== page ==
Sometimes things don’t work out the way you expect. This picture of the Milky Way over Roblas Butte was one of those times.
Located near Queen Valley about an hour east of Phoenix, it’s a prominent feature along one of the main dirt roads. Easy to get to, and with several great spots to camp close by, it’s high on my list of places to go.
There is a narrow time window for shooting the Milky Way over Roblas Butte. April is the first month with good visibility; while the daytime temperatures are getting toasty by the end of the month, nights are still cool, so camping isn’t unpleasant. September may work if you make an early morning of it and skip the camping. In between it’s too hot and with monsoon storms to deal with there is a high probability of clouds obscuring the view.
My attempt the previous year was just okay. I composed the butte and Milky Way in a portrait orientation and that caused some significant keystoning. Rather than looking tall and imposing, the butte looked small and like it was falling away. I was also working out the capture and post-processing workflow, so while I liked the picture it wasn’t something I’d consider printing or selling. I knew I could do better.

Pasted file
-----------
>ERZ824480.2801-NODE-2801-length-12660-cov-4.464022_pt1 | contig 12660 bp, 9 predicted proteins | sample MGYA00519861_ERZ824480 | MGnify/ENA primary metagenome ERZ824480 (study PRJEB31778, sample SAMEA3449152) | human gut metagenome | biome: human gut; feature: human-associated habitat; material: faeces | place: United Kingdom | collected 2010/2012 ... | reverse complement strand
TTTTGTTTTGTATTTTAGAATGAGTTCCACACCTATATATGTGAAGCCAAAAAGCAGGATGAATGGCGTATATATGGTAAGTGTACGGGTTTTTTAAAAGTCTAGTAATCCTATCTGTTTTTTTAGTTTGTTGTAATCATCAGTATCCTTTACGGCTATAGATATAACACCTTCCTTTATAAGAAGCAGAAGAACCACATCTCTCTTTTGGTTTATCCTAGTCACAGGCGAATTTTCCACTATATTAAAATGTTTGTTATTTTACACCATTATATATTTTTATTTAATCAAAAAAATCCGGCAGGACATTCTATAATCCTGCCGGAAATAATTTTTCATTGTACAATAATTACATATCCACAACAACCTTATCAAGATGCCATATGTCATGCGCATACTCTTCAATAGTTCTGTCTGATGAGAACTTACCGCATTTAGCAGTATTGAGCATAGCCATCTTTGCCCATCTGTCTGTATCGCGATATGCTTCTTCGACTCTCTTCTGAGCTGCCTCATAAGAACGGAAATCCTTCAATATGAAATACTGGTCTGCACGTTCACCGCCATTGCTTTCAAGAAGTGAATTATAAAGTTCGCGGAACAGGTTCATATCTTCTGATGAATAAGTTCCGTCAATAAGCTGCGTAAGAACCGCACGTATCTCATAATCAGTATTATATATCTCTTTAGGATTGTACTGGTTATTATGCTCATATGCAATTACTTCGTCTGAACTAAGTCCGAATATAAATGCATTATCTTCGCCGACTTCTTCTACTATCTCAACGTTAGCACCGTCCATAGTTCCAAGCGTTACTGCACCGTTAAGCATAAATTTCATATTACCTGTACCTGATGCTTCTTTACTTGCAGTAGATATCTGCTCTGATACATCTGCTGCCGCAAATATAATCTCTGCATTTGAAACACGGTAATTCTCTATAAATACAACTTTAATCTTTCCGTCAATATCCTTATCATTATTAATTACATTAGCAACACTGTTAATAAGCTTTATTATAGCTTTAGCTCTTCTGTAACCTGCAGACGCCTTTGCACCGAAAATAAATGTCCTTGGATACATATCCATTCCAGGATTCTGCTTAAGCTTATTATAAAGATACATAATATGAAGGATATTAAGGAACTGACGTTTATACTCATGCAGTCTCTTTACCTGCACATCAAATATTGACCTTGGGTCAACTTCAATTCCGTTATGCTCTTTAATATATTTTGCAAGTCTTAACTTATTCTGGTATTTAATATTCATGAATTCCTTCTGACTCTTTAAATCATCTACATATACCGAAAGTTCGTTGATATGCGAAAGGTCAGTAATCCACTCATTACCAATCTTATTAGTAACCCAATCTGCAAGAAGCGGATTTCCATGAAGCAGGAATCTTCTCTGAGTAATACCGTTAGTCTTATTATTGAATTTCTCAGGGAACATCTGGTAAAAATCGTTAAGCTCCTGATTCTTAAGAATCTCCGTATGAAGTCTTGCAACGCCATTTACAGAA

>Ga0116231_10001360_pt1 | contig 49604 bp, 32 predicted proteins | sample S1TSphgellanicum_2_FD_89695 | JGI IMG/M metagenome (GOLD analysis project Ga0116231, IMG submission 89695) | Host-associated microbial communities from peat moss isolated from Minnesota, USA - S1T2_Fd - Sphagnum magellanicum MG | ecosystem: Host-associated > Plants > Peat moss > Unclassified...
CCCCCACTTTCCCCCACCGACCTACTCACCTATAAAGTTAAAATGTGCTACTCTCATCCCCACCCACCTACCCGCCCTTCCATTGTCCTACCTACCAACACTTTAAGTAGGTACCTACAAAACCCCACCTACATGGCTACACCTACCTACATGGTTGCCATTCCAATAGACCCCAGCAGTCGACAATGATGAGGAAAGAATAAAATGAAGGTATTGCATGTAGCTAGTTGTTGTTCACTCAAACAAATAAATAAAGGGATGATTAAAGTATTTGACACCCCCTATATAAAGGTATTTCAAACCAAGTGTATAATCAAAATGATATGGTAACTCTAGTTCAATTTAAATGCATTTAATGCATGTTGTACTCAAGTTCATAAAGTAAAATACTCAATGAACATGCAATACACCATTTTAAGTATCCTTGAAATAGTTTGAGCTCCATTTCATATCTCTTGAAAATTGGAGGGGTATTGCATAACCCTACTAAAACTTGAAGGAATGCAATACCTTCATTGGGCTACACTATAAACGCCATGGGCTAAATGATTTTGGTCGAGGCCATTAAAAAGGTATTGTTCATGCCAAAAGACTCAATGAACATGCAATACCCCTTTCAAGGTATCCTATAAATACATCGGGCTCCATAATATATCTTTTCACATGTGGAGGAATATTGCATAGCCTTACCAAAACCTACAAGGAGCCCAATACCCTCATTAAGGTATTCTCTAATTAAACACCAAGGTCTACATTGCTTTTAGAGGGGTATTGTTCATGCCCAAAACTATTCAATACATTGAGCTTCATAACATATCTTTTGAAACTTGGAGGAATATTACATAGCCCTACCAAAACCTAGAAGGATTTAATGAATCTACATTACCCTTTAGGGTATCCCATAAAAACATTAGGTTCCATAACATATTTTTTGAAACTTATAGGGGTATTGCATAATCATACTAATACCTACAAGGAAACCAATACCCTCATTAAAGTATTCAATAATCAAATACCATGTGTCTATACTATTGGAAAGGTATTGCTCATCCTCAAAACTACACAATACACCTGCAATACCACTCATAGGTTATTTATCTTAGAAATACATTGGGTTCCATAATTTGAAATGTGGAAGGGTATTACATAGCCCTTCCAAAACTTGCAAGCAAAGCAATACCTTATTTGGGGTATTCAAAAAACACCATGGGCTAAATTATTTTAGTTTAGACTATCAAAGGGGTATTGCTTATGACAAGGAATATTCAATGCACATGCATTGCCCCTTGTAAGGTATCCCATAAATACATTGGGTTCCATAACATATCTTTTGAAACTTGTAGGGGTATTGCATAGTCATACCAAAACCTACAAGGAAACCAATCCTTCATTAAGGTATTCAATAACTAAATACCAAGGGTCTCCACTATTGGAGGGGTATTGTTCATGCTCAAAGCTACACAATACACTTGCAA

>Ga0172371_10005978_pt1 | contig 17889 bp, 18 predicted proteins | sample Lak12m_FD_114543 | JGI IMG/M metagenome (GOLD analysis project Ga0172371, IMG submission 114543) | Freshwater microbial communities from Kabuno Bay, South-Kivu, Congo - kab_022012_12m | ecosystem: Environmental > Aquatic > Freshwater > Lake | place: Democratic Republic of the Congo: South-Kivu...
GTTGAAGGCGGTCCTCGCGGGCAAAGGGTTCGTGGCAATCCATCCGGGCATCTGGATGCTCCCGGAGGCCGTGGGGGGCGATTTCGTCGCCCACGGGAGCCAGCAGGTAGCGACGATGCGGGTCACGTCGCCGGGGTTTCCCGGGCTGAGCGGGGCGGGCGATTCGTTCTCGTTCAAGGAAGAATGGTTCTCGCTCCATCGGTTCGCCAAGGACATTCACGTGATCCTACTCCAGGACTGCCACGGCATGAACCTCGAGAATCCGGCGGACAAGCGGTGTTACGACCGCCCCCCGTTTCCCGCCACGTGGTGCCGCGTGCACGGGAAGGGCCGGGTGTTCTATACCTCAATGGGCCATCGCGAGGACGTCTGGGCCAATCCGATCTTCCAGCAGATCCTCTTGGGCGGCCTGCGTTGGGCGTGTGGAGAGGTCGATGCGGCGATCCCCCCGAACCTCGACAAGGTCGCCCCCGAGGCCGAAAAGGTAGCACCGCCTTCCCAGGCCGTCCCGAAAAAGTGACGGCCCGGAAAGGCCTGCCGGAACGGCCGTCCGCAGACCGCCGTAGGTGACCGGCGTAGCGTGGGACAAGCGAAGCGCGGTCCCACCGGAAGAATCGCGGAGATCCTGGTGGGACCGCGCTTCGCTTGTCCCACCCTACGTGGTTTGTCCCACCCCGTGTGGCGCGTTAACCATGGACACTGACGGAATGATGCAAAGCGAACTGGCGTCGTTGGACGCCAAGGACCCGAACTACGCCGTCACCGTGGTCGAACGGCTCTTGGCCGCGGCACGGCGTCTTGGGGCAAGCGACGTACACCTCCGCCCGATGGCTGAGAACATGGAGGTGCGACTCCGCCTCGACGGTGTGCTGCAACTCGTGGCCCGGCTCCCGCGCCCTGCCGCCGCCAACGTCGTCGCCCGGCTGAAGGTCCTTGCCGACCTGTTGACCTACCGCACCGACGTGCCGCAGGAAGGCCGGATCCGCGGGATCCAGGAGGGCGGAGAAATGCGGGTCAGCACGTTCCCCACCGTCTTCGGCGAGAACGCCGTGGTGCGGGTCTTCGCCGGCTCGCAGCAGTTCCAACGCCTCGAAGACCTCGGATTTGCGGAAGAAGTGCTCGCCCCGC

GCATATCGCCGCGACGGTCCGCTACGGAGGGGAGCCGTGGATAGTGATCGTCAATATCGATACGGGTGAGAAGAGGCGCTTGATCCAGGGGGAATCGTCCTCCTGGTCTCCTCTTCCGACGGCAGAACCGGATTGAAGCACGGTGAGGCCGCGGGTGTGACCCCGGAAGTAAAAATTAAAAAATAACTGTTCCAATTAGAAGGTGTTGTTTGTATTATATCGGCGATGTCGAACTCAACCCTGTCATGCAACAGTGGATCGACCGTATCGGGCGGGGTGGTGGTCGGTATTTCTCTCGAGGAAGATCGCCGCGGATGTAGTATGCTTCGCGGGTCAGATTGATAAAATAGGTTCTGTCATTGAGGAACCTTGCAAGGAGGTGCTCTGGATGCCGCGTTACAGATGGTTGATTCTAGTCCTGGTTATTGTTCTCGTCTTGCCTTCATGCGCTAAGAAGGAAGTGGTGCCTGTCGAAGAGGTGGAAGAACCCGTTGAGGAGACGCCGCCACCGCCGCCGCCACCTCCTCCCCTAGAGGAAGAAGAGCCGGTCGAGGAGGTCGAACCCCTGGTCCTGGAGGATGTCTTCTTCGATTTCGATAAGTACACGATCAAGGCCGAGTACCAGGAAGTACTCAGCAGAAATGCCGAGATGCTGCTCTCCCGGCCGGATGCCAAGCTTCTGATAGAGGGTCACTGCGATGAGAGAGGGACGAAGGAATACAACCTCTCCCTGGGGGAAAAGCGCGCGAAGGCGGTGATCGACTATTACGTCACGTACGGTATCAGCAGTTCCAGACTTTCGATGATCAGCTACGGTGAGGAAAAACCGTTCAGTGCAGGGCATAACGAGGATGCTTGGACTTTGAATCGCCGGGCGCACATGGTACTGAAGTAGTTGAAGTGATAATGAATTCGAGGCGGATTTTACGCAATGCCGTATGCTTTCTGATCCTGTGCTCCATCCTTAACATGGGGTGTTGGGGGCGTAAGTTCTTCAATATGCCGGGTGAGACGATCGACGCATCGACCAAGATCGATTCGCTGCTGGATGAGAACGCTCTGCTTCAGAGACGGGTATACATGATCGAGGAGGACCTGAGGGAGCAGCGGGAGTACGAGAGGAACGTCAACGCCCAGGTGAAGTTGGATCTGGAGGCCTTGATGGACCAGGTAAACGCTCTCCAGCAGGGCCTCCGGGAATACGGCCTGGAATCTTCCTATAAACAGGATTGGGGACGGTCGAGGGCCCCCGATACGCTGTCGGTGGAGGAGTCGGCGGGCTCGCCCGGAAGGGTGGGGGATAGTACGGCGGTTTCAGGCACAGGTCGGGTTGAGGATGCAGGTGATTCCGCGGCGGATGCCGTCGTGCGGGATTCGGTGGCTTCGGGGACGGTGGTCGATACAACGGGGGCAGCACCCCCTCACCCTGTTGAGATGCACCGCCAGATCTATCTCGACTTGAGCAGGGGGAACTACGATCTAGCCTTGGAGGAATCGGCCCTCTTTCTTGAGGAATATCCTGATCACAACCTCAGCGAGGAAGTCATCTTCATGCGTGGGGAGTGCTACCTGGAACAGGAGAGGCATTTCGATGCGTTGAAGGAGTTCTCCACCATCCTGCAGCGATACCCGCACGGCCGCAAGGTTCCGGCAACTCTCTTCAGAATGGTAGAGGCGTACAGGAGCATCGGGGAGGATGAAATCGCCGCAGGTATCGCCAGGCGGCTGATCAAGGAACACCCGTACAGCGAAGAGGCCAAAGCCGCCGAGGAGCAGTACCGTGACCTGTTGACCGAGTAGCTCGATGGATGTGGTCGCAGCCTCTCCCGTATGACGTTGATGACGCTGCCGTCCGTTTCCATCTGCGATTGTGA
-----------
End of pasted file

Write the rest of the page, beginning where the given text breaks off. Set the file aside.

The first time we had the place all to ourselves, which wasn’t surprising given the warm temperatures. Our luck didn’t hold for this year. There was a large group camped where I had hoped to camp and a smaller group just off the road. We got a good camp site but had to contend with camp lights left on all night. Not ideal, but we managed. Fortunately, the lights weren’t bright enough to light up the landscape.
My original idea was to reshoot my earlier shot and correct the compositional issues. This time I decided to take two exposures, one with the camera level to the landscape to diminish the keystone effect on the butte and then another mostly of the sky with just enough of the landscape for reference for stitching the two images together in post processing. I got some great shots and was feeling pretty confident I’d succeeded.
That confidence evaporated when I reviewed my images the next day and attempted to merge the sky with the landscape. What I didn’t consider was the distortion of the lens itself. Because I changed the perspective of the lens the wide-angle distortion made it very difficult to stitch the two images together. I corrected for the distortion as best as I could, but at the end of the day it just wouldn’t work. I clearly need a better way to correct for distortion. This landscape image was the other composition and it turned out much better. It’s still not what I’m looking for, but there’s always next year!